From David Harvey's A Brief History of Neoliberalism
Part 3 - The corporate-backed institutions behind the rapid and artificial ideological transformation of the American society in favor of neoliberalism
In the US case I begin with a confidential memo sent by Lewis Powell to the US Chamber of Commerce in August 1971. Powell, about to be elevated to the Supreme Court by Richard Nixon, argued that criticism of and opposition to the US free enterprise system had gone too far and that ‘the time had come –– indeed it is long overdue –– for the wisdom, ingenuity and resources of American business to be marshalled against those who would destroy it’. Powell argued that individual action was insufficient. ‘Strength’, he wrote, ‘lies in organization, in careful long-range planning and implementation, in consistency of action over an indefinite period of years, in the scale of financing available only through joint effort, and in the political power available only through united action and national organizations’.
The National Chamber of Commerce, he argued, should lead an assault upon the major institutions –– universities, schools, the media, publishing, the courts –– in order to change how individuals think ‘about the corporation, the law, culture, and the individual’. US businesses did not lack resources for such an effort, particularly when pooled.
How directly influential this appeal to engage in class war was, is hard to tell. But we do know that the American Chamber of Commerce subsequently expanded its base from around 60,000 firms in 1972 to over a quarter of a million ten years later. Jointly with the National Association of Manufacturers (which moved to Washington in 1972) it amassed an immense campaign chest to lobby Congress and engage in research.
The Business Roundtable, an organization of CEOs ‘committed to the aggressive pursuit of political power for the corporation’, was founded in 1972 and thereafter became the centrepiece of collective pro-business action. The corporations involved accounted for ‘about one half of the GNP of the United States’ during the 1970s, and they spent close to $900 million annually (a huge amount at that time) on political matters.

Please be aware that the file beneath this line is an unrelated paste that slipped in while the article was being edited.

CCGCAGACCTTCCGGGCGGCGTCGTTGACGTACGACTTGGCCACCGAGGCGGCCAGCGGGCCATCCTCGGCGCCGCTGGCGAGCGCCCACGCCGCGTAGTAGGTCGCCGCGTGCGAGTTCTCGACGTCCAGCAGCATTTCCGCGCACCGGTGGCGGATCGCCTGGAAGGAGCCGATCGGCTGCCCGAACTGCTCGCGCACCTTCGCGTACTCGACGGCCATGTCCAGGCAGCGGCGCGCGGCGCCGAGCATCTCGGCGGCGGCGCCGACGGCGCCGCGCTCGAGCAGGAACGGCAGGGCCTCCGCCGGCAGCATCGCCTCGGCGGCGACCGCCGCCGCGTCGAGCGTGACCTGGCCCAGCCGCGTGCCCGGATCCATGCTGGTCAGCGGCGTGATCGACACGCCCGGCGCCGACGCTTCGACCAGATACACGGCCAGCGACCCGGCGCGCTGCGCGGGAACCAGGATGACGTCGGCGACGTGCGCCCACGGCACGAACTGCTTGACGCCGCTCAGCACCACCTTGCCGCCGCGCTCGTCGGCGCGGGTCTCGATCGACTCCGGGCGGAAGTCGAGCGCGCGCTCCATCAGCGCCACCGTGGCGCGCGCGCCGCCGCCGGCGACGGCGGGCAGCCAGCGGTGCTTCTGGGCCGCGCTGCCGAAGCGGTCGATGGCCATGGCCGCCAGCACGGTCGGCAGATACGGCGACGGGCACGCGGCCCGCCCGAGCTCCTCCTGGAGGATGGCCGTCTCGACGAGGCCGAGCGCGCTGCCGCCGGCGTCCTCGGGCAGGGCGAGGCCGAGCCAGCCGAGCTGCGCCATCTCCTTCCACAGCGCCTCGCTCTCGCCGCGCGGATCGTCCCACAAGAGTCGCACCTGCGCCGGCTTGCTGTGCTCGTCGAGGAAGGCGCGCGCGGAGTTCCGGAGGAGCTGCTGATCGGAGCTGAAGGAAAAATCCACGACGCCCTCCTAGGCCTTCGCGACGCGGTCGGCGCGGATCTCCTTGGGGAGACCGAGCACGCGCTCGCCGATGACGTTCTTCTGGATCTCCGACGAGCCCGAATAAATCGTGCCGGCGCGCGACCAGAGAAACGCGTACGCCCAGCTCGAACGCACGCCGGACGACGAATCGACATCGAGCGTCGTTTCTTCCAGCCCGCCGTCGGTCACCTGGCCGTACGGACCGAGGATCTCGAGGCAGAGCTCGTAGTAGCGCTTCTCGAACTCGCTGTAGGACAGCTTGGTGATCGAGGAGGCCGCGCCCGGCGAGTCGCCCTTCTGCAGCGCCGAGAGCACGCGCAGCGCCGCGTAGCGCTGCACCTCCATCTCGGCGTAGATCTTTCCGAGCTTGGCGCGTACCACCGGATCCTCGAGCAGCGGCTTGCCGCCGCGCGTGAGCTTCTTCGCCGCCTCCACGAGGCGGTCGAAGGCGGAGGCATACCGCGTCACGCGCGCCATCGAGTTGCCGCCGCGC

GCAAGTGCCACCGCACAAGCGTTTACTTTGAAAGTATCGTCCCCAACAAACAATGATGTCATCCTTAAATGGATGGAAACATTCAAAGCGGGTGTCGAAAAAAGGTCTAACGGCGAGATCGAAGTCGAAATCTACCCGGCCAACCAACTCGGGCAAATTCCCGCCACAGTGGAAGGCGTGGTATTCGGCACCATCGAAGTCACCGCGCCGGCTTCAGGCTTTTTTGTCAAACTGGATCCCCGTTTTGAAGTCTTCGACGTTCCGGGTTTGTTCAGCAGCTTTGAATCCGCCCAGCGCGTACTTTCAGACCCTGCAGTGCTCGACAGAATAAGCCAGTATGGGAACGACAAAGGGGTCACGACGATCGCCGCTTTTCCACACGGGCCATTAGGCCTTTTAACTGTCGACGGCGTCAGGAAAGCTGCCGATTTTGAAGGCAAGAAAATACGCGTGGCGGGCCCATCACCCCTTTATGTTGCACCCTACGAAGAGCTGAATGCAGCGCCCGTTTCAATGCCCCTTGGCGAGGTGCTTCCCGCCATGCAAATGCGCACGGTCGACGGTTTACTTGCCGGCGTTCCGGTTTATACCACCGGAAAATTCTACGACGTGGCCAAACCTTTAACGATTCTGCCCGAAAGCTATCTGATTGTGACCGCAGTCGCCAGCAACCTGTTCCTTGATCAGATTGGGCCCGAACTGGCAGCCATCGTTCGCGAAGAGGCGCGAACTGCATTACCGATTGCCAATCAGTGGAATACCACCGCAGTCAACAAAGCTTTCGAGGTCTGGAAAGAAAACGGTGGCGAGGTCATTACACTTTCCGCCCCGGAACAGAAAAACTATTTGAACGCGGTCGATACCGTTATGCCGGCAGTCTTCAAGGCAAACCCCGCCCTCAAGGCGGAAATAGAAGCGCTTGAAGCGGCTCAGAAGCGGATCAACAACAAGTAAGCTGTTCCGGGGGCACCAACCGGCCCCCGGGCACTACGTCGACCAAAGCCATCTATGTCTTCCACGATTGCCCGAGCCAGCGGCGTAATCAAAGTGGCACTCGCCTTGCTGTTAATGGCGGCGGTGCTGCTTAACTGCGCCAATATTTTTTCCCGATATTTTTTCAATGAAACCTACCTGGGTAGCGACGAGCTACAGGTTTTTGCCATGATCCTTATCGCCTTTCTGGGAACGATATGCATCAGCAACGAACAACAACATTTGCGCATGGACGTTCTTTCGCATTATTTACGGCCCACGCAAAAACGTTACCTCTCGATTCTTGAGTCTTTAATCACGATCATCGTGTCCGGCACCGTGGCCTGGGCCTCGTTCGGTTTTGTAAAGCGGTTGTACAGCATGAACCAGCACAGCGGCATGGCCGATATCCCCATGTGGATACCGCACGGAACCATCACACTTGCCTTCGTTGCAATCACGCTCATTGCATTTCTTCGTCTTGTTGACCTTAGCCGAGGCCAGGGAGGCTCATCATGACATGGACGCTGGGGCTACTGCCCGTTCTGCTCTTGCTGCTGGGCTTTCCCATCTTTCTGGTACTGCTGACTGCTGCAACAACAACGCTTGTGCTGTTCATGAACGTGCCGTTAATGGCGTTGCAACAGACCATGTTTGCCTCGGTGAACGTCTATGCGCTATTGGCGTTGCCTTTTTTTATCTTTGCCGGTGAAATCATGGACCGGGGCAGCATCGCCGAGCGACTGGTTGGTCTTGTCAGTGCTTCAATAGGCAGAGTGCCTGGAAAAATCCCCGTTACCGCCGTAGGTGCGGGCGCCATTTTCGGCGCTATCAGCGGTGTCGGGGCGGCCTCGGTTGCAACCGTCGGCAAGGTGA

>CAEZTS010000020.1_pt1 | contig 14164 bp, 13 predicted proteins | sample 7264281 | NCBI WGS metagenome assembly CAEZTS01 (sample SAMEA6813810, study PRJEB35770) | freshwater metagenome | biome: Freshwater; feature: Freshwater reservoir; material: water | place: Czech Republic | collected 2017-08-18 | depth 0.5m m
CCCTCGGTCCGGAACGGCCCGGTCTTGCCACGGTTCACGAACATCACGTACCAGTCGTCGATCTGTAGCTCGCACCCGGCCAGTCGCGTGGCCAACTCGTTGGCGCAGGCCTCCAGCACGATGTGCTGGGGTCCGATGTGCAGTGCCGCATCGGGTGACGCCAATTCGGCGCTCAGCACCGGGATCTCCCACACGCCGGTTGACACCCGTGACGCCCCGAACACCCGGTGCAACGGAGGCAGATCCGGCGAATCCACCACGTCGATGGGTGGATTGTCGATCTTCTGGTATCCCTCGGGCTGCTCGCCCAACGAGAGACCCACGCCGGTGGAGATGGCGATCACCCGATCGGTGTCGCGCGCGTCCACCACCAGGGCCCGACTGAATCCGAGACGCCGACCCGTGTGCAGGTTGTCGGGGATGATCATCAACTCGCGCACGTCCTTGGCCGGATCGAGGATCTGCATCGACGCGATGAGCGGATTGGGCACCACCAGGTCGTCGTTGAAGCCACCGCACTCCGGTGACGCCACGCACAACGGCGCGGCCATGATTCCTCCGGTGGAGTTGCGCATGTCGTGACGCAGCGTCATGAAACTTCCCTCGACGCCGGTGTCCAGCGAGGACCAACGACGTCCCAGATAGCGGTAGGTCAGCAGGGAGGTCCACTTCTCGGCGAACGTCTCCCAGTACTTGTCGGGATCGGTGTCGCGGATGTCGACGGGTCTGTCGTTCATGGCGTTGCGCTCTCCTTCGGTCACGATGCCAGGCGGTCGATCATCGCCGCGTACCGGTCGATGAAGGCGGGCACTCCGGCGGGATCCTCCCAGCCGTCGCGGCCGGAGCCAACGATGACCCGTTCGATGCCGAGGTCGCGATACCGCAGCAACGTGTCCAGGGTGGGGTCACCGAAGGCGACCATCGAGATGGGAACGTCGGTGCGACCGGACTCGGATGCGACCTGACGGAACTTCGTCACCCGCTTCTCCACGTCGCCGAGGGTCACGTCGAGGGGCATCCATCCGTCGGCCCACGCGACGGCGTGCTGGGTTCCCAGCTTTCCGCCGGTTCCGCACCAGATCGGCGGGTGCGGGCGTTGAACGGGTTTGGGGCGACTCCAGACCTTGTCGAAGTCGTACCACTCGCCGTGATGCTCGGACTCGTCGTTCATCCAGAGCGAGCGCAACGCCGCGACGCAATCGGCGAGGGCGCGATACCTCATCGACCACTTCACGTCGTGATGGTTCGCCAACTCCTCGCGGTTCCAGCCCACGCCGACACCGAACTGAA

Think-tanks, such as the Heritage Foundation, the Hoover Institute, the Center for the Study of American Business, and the American Enterprise Institute, were formed with corporate backing both to polemicize and, when necessary, as in the case of the National Bureau of Economic Research, to construct serious technical and empirical studies and political-philosophical arguments broadly in support of neoliberal policies. Nearly half the financing for the highly respected NBER came from the leading companies in the Fortune 500 list. Closely integrated with the academic community, the NBER was to have a very significant impact on thinking in the economics departments and business schools of the major research universities.
With abundant finance furnished by wealthy individuals (such as the brewer Joseph Coors, who later became a member of Reagan’s ‘kitchen cabinet’) and their foundations (for example Olin, Scaife, Smith Richardson, Pew Charitable Trust), a flood of tracts and books, with Nozick’s Anarchy State and Utopia perhaps the most widely read and appreciated, emerged espousing neoliberal values. A TV version of Milton Friedman’s Free to Choose was funded with a grant from Scaife in 1977. ‘Business was’, Blyth concludes, ‘learning to spend as a class.’
In singling out the universities for particular attention, Powell pointed up an opportunity as well as an issue, for these were indeed centres of anti-corporate and anti-state sentiment (the students at Santa Barbara had burned down the Bank of America building there and ceremonially buried a car in the sands). But many students were (and still are) affluent and privileged, or at least middle class, and in the US the values of individual freedom have long been celebrated (in music and popular culture) as primary. Neoliberal themes could here find fertile ground for propagation. Powell did not argue for extending state power. But business should ‘assiduously cultivate’ the state and when necessary use it ‘aggressively and with determination’. But exactly how was state power to be deployed to reshape common-sense understandings?